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Retirement Age and Discrimination - A Check List for Employers


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The Employment Equality (Age) Regulations 2006, which come into force on 1 October 2006, aim to achieve equal treatment in employment and vocational training to eradicate discrimination on the grounds of age.

Under the Regulations it will be unlawful to make employment decisions based on a person’s age. Retirement ages below 65 will be unlawful unless they can be objectively justified. The legislation also removes the upper age limits for unfair dismissal and redundancy.

Employers who have not already done so should examine current policies and practices where age is a factor. Here is a check list to help you ensure your business complies with the new law.

Retirement Age

It will not be age discrimination to have in place a compulsory retirement age of 65 or older but, if you do, the new statutory procedures must be followed. These include giving employees at least six months’ notice of their intended date of retirement and notifying them that they have the right to request to continue working beyond either the default retirement age or the normal retirement age set by the employer. Employers have a duty to consider such a request. It is therefore important to be aware of forthcoming retirements and to have the necessary systems in place for notifying employees and dealing with requests to continue working. You may decide not to have a set retirement age and to offer flexible working arrangements.

There are special rules that apply to employees due to retire between 1 October 2006 and 31 March 2007.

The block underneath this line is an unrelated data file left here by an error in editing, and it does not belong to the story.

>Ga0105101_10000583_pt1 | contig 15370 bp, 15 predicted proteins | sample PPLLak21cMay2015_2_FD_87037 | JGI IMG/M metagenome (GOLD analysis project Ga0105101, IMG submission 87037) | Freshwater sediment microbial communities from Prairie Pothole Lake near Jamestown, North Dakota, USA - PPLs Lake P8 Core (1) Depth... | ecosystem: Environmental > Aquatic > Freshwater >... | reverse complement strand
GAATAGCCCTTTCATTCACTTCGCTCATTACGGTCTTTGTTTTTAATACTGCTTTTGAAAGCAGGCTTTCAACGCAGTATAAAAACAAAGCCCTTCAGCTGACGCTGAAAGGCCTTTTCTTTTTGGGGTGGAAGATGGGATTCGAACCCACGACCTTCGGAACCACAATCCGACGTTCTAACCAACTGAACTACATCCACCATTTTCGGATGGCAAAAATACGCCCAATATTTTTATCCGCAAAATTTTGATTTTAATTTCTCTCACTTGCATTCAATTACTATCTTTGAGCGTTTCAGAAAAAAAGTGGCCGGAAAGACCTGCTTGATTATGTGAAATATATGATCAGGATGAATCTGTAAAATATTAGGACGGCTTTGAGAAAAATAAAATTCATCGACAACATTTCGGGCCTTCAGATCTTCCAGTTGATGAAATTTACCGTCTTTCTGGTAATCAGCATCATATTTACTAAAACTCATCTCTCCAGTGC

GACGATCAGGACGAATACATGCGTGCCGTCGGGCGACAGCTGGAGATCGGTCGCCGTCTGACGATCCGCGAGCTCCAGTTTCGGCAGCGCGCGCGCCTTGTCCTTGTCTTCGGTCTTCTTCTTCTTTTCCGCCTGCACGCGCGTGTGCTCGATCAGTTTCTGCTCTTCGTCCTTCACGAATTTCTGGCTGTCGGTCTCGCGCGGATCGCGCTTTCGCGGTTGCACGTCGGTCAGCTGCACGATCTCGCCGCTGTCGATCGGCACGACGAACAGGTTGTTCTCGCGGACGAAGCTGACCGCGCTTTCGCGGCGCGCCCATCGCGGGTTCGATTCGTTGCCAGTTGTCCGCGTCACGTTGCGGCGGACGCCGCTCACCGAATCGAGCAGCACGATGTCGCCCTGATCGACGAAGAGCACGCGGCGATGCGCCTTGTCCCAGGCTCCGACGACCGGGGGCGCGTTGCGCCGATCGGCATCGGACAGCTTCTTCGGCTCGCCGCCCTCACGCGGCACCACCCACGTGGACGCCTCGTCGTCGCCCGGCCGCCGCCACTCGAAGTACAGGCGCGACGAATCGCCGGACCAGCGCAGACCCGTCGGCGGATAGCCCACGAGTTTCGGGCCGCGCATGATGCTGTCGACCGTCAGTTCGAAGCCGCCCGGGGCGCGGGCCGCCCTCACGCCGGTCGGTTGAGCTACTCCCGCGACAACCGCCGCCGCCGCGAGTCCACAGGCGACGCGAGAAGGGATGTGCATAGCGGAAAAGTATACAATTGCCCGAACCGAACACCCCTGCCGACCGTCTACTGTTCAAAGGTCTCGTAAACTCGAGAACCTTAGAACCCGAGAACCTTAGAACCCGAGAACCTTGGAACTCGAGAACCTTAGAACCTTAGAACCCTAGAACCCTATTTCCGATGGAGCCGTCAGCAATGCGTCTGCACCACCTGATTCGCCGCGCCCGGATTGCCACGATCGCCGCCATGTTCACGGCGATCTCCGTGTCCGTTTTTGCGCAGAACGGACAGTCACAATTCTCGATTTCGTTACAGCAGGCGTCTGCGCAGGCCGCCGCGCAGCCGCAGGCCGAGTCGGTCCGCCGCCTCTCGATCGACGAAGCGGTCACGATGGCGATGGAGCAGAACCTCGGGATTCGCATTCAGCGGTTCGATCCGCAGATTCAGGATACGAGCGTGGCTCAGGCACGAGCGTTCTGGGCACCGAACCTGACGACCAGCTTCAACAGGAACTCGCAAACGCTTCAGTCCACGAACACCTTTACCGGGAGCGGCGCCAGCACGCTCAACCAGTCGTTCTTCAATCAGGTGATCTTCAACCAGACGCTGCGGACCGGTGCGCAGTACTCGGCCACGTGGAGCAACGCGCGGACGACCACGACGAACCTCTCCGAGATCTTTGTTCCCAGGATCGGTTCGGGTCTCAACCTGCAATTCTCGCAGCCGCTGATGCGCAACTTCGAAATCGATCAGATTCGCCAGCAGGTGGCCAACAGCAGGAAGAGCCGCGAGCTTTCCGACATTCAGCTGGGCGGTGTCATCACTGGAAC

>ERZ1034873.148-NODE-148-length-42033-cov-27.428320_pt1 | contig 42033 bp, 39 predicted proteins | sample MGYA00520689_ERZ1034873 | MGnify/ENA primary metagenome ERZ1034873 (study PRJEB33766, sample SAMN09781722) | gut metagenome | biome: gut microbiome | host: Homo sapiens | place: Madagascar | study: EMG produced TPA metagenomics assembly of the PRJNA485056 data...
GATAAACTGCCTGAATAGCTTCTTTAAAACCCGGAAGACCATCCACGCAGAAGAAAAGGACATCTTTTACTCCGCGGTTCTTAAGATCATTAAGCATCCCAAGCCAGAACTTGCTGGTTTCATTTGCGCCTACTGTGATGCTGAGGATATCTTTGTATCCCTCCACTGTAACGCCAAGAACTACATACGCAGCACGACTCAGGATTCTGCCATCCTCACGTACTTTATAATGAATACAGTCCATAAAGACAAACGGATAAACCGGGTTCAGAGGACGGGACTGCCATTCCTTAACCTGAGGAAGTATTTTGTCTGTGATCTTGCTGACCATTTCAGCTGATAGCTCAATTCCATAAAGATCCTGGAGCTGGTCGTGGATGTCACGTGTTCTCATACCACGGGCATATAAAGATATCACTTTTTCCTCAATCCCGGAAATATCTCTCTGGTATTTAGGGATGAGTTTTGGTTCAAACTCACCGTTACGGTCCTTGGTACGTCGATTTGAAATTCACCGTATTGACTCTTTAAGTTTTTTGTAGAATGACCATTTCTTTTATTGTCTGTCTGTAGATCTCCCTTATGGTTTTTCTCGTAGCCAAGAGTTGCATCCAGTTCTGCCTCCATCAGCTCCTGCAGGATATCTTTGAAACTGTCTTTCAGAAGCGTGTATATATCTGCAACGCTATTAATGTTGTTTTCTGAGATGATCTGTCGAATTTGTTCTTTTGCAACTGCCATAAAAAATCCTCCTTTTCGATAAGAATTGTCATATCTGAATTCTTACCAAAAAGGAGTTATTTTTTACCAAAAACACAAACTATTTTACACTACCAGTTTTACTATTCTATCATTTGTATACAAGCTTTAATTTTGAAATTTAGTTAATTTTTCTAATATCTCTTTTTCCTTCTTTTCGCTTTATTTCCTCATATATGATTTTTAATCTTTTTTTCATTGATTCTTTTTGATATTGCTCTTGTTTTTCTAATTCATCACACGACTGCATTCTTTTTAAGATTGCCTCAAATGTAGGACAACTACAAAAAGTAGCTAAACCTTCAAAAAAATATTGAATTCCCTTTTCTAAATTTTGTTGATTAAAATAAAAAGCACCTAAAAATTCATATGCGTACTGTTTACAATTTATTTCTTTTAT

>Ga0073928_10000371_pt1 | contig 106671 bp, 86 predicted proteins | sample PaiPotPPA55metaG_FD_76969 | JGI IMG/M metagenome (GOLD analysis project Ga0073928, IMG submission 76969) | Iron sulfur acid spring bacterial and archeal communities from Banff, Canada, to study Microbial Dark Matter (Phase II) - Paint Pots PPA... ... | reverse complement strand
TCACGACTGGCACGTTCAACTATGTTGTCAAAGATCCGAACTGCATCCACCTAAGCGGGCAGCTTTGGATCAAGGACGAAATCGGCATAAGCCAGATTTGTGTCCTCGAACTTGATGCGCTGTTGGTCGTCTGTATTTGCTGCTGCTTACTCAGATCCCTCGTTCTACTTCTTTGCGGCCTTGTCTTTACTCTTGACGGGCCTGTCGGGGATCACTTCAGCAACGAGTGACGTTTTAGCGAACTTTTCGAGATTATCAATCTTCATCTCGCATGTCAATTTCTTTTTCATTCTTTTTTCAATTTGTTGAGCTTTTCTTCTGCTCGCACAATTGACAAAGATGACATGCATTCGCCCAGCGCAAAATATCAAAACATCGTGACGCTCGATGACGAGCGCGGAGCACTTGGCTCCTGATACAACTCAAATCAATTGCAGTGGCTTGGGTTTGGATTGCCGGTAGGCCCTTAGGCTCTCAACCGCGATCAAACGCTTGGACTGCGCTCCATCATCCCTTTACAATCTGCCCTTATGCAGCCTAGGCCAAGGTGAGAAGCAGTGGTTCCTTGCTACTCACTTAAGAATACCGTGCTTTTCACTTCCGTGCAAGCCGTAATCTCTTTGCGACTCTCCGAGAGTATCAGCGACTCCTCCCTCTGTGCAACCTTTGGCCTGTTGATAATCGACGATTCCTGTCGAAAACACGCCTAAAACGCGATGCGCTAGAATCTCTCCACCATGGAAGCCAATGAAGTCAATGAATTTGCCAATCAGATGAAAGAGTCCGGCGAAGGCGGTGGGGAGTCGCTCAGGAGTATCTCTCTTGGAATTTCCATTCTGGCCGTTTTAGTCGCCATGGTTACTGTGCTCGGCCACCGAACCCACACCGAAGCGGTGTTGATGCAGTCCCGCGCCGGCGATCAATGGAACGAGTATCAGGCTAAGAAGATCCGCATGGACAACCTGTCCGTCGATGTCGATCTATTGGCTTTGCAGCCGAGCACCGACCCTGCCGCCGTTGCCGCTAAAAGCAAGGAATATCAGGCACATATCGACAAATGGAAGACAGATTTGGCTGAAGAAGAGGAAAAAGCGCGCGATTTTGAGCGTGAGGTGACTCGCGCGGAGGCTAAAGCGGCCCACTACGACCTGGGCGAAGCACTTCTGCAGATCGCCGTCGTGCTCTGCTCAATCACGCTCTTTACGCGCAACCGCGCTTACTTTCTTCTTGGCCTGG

We recommend that you have an age profile of existing staff so that you can plan for retirements. This can also be used to inform your recruitment policy, rectifying any obvious age imbalance in the workforce, and to ensure that equal access is given to training and other opportunities.


When advertising for new staff, take care to avoid requirements which disadvantage a particular age group. Avoid insisting on a certain number of years’ experience where this cannot be justified, as this could discriminate against a young person, and do not use language that is age-related, such as the words ‘young’ or ‘mature’. Specifying knowledge and skills which are not a genuine requirement of the job could also constitute unlawful discrimination on the grounds of age. Target your advertising so that it reaches a variety of age groups.

Whilst it will not be unlawful to request a person’s date of birth on a job application form, this should only be used for monitoring/statistical purposes and to inform your equal opportunities policy. It should not be a consideration during the selection process.


All employees must be given the same opportunities to develop their skills and maximise their employment potential. Employers and other training providers will not be able to set age limits for access to training unless they can show that there is a real need to apply such limits. Be careful not to assume that older members of the workforce are not interested in advancing their careers.

Performance Targets and Appraisals